Most of the advances in medicine today are related to medical technology. On one hand, we have the pharmaceutical companies with their efforts to develop new drugs and treatments for many kinds of diseases. These efforts have been for the most part very lucrative since pharmaceutical and biotechnology companies have for many years enjoyed considerable investments, even when the stock market has gone through difficult times. On the other hand, we have the medical devices industry, also trying to provide medical technology products for the diagnosis and treatment of diseases and anomalies. The financial situation of such medical devices companies has fluctuated more than that of those in the pharmaceutical–biotechnology fields but for the most part they have held their own, even in turbulent financial times.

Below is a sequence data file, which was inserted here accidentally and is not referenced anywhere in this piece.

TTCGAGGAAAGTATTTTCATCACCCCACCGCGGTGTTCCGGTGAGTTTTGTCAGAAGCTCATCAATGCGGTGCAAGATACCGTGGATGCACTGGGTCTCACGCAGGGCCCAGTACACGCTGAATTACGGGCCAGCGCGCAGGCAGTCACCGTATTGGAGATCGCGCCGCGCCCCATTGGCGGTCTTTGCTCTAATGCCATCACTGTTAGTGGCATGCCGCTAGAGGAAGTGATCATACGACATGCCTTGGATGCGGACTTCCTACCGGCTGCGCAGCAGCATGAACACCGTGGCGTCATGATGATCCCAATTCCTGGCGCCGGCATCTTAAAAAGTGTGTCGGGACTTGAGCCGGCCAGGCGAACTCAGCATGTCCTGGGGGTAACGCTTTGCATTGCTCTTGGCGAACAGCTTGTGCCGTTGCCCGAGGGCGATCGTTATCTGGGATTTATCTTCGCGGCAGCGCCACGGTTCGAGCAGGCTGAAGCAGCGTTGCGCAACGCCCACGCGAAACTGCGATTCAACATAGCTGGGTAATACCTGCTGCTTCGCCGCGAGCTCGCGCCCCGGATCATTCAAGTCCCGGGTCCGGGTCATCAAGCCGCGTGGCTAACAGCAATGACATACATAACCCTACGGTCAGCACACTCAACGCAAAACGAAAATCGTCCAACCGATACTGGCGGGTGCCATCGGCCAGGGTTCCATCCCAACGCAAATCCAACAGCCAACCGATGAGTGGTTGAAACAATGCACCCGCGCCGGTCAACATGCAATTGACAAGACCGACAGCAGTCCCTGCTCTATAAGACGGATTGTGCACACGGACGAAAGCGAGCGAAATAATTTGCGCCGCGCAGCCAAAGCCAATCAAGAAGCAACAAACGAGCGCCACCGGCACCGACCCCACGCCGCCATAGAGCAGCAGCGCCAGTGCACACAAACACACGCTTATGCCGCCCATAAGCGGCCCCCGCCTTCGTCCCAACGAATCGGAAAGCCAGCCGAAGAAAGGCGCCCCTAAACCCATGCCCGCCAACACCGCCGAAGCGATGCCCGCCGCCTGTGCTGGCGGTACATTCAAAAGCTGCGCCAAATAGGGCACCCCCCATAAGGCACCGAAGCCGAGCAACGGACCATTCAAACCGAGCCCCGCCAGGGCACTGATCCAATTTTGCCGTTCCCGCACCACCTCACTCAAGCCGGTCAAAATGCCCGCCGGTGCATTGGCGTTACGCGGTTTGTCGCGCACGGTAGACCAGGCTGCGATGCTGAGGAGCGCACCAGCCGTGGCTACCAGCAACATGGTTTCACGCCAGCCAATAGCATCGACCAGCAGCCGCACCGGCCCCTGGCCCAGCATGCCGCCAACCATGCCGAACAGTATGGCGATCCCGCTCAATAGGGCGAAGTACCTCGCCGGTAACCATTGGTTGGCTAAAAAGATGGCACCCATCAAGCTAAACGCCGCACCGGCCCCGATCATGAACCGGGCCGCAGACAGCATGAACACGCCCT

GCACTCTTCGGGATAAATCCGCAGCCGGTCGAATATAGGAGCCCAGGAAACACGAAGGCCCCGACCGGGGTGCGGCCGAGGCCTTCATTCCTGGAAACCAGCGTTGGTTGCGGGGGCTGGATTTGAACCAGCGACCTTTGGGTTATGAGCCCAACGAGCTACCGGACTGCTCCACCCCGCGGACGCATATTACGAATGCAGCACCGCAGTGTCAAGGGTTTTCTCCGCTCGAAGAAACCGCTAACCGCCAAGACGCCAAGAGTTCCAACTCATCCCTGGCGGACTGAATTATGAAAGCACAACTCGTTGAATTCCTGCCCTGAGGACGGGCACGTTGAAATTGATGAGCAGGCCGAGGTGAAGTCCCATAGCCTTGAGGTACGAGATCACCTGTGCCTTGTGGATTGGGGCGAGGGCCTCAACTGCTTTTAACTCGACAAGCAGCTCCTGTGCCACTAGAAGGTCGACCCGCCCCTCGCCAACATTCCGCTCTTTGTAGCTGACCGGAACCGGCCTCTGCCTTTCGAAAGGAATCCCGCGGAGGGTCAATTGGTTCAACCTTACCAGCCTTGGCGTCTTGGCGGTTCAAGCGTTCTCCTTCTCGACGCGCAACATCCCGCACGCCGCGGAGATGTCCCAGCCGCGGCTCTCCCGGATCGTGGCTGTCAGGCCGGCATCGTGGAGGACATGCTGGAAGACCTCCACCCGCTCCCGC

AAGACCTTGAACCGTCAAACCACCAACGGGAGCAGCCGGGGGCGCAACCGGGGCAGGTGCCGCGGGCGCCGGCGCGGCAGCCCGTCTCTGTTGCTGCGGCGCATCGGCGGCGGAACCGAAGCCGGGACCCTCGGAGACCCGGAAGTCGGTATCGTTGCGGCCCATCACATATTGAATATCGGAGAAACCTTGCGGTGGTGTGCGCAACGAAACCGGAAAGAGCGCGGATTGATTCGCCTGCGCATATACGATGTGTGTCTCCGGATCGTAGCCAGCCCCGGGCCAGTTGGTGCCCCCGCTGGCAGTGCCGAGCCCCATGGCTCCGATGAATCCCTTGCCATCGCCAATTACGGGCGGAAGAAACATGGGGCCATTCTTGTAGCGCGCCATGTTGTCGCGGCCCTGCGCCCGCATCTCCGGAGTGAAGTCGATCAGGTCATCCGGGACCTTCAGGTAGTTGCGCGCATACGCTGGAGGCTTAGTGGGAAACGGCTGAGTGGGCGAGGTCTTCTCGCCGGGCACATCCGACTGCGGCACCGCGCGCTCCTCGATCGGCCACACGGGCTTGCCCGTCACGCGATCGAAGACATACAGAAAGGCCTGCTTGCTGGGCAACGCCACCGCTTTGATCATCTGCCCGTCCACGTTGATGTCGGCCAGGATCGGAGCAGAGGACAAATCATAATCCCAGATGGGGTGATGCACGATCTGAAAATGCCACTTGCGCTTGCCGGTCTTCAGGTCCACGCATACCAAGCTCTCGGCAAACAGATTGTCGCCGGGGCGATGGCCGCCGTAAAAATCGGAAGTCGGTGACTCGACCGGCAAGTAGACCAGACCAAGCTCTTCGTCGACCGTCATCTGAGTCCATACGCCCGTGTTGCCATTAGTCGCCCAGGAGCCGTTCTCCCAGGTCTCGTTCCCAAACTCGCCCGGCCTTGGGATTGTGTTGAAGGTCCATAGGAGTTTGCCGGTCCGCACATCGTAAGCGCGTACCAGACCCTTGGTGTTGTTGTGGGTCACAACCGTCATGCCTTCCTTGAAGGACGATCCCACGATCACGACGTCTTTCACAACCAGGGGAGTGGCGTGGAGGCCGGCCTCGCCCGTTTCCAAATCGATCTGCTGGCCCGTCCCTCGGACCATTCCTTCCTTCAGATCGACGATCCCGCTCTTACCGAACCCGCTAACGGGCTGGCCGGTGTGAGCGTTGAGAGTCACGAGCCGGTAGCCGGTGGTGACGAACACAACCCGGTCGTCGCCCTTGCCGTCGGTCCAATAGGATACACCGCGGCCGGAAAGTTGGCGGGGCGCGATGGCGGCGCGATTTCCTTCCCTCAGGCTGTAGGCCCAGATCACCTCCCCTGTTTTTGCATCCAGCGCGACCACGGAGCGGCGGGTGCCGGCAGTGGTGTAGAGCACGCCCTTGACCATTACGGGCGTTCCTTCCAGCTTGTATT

In the realm of medical devices, companies involved in the design, development, manufacturing, testing, and FDA approval of medical electronic devices are at the forefront of medical technology. Over the last 30 years, such technological advances as magnetic resonance imaging, nuclear radiation, optical diagnostical devices, EKG and EEG measurement devices, pacemakers, defibrillators, hearing aids, and portable diagnostic meters (glucose, oximetry, pulse analyzers) have made the diagnosis and treatment of medical ailments a much more productive endeavor, saving millions of lives and postponing death for many millions more.